We then head to the next level which is all about brothels. 

 

You can see photos of some of the “working girls” and the ledger of how much pimps/madams made.

Below is an excerpt of a book which basically said that prostitutes became lesbians out of boredom or because they hated how they were treated by men.

Keep in mind that there are a lot of photos but I only took a handful on each floor…didn’t want to seem like a sex-crazed pervert.  We then head upstairs.  Each landing has some sort of erotic art like…

As we come to the top of the stairs, I notice a large flat screen tv and couches with some lighted scented candles.  The tv wasn’t showing anything at that time but I assumed it was a video about the history of erotica.  

Wrong.

So wrong.

Ciana, Aaron and I had been walking around and looking at all the statues, pictures, etc.  I got caught up looking at something (I can’t even remember…I was constantly lagging behind due to taking pictures).  As I walk back towards the stairs, I see the video has started and Ciana & Aaron are slack-jawed.  Apparently, I had just missed what I assumed was the informational video but a new one is starting.  There is a crowd with people sitting on the couch and standing around.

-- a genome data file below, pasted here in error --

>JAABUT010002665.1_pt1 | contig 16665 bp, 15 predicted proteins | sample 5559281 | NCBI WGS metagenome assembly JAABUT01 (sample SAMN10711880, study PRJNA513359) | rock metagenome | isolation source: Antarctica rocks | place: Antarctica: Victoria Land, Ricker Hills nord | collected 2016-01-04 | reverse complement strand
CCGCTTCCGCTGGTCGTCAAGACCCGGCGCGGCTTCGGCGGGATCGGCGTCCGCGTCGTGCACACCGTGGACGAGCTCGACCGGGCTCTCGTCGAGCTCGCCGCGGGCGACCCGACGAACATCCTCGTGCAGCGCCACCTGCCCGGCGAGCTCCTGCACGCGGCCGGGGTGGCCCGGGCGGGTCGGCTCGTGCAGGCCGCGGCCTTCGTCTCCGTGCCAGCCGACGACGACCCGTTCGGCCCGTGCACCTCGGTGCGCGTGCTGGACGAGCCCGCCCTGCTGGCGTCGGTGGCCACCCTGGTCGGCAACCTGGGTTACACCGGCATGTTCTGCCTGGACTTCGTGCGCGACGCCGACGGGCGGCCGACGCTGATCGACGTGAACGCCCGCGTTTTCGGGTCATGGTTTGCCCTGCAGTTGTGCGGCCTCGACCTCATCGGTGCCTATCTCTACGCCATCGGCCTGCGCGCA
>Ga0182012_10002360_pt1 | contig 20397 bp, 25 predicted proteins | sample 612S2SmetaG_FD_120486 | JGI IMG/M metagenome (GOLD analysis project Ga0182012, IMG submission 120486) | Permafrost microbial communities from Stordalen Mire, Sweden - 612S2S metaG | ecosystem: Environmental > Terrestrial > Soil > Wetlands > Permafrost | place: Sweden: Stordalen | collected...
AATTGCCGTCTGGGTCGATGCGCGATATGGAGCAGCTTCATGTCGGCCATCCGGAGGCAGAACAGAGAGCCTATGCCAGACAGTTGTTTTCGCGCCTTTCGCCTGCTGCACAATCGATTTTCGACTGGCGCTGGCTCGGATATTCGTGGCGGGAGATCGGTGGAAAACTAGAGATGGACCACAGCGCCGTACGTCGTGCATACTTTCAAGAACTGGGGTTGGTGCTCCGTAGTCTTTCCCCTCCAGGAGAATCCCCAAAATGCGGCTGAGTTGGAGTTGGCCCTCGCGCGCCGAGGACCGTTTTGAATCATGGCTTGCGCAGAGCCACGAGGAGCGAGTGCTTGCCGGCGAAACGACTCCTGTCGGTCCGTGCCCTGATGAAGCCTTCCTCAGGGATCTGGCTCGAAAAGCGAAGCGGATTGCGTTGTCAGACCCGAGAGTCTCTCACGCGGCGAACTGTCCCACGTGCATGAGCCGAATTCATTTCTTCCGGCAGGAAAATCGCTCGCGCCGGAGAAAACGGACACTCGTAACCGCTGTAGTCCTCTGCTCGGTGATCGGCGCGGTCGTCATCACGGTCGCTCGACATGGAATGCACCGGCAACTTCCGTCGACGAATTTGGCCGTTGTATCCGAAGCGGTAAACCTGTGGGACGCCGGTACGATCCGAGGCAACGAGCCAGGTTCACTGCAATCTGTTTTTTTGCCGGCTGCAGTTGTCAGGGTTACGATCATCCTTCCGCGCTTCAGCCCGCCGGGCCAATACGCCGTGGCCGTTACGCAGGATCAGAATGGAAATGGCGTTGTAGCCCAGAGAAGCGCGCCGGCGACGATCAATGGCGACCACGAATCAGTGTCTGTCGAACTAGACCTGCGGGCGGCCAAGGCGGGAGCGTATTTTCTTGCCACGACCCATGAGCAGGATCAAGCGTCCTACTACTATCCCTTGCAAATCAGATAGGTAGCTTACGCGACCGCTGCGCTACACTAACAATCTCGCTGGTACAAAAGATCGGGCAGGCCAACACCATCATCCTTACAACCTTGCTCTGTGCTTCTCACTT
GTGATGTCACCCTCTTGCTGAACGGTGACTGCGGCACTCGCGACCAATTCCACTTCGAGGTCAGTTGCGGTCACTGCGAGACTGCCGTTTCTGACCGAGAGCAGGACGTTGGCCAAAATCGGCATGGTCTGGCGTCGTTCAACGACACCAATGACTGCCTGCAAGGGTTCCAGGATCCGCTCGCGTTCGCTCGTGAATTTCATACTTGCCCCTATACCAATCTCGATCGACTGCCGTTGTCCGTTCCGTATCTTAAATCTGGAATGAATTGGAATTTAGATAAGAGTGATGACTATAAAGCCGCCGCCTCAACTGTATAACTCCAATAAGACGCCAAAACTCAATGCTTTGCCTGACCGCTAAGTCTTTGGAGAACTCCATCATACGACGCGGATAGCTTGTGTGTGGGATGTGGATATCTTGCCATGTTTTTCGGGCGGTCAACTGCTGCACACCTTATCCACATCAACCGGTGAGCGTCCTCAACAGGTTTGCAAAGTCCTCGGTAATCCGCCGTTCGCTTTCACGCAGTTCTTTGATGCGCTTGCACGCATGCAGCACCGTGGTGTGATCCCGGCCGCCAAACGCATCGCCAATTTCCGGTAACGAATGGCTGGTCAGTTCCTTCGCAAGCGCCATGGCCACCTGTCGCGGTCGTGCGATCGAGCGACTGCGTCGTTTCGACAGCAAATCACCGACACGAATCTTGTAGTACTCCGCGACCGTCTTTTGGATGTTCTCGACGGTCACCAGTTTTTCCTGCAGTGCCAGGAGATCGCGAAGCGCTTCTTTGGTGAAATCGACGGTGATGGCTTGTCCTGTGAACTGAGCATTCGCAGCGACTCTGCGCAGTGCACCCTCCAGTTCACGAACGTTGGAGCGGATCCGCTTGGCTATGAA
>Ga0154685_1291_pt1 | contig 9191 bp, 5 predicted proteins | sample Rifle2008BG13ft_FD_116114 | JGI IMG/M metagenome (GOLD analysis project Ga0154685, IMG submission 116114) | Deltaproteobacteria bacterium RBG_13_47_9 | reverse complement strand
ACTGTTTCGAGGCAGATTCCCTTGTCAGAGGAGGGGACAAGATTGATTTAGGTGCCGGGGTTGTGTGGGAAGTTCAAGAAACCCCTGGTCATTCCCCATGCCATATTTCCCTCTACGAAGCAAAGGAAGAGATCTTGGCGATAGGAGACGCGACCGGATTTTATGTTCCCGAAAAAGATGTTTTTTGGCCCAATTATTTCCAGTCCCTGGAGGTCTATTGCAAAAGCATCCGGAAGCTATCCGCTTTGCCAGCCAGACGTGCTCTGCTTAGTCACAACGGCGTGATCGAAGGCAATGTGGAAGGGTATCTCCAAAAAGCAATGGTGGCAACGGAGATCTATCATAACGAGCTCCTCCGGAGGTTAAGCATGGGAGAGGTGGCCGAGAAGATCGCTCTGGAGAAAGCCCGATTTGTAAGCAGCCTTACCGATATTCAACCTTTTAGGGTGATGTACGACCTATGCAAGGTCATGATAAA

I turn to look at the tv screen and see it’s a silent movie…and it’s porn.  That’s right, silent porn.  With subtitles…black and white…and looks to have been filmed in the 1920s.  The film was set in a monastery with a “monk” making dinner for 2 “nuns”.  And, I swear that the subtitle said “the sisters decided to have each other for “hors d’oeuvres”.  Wait…what?  Next thing I know, the “sisters” have ripped off each others “habits” and are going to town on each other!  WHAT?  The subtitles keep popping up because apparently you need to be told the continuing storyline in case you got lost.  The “monk” was peeping thru a window and then another “monk” comes up behind him, snatches his pants down and starts having sex with him.  I was done.  I couldn’t watch anymore…in a room full of folks…with a storyline set in church.  I’m trying to see Jesus some day and I don’t have time to explain my visit to the Museum of Erotica to Peter.  I already have way too much to account for.  Which now includes this visit because you know I didn’t leave.